I’m pretty sure you guys saw this coming a mile away. Given how much I love Pixar and animation, you should already know that the studio’s latest film is worthy enough to join this list as my number one pick. Pete Docter returned to take audiences on a life-changing journey through creativity and animation, and boy, was it a marvelous one. “Soul” is not only beautifully animated, but it’s also emotionally compelling when it comes to its visual storytelling and its themes. It shows why Pixar is one of the best animation studios of all time and why Pete Docter is one of the best animation directors ever. They create stories that entertain the kids with their charming characters and colorful worlds as well as the adults with their meaningful messages and emotional depth. I’m happy to say that “Soul” is one of the films that fit that description perfectly. The story was superbly well-told, the characters were great, its screenplay was smartly-written, and the animation was sensational. This is something that I can easily relate to because I have a strong passion for movies, and I always dream of being a part of the film industry. After watching the film, it made me realize that life is more than just following my dream. It’s also about spending every minute with the ones I love and the world I live in. The film serves as a perfect reminder to appreciate every little moment we have in our lives, and that is why it deserves a spot as my favorite film of 2020.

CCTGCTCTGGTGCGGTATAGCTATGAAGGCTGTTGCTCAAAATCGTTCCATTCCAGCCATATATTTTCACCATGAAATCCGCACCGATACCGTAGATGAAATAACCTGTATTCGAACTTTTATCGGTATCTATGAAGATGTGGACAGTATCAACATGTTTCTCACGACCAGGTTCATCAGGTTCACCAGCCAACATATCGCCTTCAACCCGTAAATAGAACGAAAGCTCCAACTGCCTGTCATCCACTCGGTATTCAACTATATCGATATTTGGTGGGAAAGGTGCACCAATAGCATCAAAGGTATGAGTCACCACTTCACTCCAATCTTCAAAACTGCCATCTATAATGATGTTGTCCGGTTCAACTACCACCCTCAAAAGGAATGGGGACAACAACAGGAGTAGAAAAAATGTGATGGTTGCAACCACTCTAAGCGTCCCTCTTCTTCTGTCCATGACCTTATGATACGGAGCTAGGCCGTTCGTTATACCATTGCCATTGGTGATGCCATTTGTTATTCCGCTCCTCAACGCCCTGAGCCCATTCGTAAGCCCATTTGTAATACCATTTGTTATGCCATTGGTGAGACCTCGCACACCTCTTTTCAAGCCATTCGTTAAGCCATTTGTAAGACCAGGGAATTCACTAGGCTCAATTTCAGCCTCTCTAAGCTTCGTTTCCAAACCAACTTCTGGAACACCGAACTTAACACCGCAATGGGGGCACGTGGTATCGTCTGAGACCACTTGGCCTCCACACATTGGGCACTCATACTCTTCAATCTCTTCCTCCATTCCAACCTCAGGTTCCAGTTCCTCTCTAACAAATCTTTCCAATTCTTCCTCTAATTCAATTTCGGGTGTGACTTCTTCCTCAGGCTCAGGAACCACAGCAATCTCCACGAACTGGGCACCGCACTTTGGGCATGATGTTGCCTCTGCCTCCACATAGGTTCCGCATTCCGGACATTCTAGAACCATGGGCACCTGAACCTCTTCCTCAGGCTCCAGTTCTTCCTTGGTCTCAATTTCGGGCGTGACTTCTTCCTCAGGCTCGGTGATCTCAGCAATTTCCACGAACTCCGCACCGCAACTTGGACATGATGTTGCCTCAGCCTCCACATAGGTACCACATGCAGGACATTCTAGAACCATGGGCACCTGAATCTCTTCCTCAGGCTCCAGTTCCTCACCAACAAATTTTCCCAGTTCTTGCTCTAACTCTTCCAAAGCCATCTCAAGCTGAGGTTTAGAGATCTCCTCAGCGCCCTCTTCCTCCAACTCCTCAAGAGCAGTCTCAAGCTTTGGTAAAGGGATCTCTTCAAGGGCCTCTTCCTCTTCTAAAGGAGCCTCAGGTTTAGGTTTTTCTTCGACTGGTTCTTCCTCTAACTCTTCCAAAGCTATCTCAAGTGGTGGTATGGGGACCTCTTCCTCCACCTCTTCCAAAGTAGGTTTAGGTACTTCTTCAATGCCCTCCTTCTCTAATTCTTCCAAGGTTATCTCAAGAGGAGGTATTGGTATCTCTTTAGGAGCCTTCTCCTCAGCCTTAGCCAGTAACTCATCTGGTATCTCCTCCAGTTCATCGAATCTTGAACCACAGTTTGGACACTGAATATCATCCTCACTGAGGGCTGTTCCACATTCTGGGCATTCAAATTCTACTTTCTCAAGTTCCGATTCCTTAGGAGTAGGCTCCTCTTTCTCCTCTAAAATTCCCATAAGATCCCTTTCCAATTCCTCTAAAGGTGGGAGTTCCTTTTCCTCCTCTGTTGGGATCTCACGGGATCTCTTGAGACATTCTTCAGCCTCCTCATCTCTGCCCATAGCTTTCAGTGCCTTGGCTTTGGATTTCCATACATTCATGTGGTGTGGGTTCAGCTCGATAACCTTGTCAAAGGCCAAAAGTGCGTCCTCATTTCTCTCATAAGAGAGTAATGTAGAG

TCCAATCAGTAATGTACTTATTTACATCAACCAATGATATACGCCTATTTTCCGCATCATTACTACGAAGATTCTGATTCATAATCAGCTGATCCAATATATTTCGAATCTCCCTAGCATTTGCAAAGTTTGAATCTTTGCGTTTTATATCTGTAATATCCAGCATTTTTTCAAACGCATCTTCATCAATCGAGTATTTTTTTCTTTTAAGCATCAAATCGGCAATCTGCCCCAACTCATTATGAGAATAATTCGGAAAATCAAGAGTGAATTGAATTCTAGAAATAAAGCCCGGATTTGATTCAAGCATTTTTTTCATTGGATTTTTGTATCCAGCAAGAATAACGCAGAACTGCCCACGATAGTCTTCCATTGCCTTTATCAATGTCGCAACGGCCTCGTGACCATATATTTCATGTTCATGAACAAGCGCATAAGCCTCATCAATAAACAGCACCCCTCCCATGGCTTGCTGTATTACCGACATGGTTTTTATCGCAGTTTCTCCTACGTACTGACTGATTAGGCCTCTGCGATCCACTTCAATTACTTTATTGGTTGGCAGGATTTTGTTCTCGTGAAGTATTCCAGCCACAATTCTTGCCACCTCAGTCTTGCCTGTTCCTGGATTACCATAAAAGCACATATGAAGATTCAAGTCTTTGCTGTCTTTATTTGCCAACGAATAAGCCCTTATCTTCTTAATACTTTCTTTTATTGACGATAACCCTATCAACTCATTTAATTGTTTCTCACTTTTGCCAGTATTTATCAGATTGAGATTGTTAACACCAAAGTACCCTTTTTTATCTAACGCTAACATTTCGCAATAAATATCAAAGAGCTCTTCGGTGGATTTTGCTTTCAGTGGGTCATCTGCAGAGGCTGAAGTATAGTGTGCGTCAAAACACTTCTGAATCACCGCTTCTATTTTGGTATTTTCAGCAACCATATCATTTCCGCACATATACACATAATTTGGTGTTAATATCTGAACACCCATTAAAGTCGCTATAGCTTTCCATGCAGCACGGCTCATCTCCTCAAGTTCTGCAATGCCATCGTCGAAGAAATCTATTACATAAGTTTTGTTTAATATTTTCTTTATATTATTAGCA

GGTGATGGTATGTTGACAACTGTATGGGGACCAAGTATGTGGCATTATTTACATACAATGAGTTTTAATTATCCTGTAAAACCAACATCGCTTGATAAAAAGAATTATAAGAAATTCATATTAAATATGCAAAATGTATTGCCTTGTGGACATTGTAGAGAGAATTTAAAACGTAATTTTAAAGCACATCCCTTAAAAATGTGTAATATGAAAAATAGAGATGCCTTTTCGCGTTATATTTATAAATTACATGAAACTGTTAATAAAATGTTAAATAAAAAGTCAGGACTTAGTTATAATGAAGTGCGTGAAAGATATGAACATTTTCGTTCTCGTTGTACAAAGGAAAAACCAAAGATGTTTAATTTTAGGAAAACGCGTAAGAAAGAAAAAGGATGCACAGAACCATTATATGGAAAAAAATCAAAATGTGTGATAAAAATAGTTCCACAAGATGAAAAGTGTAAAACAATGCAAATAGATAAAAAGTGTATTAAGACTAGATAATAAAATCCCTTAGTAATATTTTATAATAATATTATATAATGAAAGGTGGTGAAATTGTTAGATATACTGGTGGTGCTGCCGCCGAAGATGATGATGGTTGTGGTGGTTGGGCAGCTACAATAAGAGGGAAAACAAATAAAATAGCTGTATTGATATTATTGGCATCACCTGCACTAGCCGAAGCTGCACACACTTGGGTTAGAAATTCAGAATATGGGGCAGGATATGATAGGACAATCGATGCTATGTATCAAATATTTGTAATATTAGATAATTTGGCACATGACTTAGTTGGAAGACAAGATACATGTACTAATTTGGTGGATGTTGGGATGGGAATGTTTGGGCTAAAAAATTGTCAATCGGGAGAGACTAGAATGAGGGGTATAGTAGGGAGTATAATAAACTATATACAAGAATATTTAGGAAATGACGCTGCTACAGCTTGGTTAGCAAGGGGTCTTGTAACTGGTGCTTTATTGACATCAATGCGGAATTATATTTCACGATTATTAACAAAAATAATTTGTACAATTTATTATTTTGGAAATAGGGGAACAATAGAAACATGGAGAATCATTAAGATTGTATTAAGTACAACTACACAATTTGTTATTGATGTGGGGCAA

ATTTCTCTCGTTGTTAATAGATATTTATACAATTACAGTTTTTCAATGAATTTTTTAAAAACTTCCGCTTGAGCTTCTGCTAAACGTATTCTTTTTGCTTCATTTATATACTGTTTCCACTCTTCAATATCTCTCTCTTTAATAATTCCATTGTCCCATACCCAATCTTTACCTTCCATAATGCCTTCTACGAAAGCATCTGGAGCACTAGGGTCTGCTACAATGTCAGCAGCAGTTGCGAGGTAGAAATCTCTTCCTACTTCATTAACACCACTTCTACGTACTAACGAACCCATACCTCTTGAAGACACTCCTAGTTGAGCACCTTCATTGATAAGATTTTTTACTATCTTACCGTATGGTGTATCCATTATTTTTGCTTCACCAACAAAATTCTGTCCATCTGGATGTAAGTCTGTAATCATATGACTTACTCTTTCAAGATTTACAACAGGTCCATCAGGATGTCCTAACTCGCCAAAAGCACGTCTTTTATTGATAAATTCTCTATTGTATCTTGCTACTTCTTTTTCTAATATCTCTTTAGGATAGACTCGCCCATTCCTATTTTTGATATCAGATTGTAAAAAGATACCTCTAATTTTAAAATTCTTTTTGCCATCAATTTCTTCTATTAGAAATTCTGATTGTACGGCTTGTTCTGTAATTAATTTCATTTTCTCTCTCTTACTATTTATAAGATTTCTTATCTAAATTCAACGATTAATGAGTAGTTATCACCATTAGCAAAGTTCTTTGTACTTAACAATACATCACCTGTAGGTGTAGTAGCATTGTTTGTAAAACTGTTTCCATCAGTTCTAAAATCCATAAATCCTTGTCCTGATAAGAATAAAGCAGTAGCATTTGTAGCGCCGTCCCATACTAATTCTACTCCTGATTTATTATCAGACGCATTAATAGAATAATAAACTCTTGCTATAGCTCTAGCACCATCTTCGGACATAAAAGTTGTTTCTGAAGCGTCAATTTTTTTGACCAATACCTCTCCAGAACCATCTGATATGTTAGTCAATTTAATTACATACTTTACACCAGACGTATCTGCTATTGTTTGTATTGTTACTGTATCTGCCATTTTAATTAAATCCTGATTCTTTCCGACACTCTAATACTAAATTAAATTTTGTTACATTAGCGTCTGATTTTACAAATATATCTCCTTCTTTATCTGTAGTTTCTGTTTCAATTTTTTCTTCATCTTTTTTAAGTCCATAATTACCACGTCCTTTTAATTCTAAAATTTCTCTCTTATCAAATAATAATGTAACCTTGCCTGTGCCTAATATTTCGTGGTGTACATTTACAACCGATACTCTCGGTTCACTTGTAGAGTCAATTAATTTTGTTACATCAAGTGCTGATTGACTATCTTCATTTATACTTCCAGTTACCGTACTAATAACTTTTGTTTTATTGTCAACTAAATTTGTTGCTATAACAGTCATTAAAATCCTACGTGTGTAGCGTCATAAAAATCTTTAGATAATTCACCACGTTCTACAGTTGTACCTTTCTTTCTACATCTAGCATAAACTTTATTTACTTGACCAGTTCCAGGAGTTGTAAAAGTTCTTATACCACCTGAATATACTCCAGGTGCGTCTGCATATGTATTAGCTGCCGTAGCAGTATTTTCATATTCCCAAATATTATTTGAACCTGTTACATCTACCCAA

That concludes my list of the top ten best films of 2020. While the year will be remembered for its infamous moments, it will also be remembered for its amazing films, whether they’re in theaters or on a streaming service. I also want to apologize for not including an “honorable mentions” section on this list, which happens to be a first for me in terms of top ten lists. The reason why is that I haven’t seen enough films this year that managed to impress me as much as the films on my main list. Hopefully in 2021, I’ll have enough great films to bring that section back for my next top ten best list. Until then, this will have to do. Stay tuned for my next episode where I share my top ten least favorite films of 2020.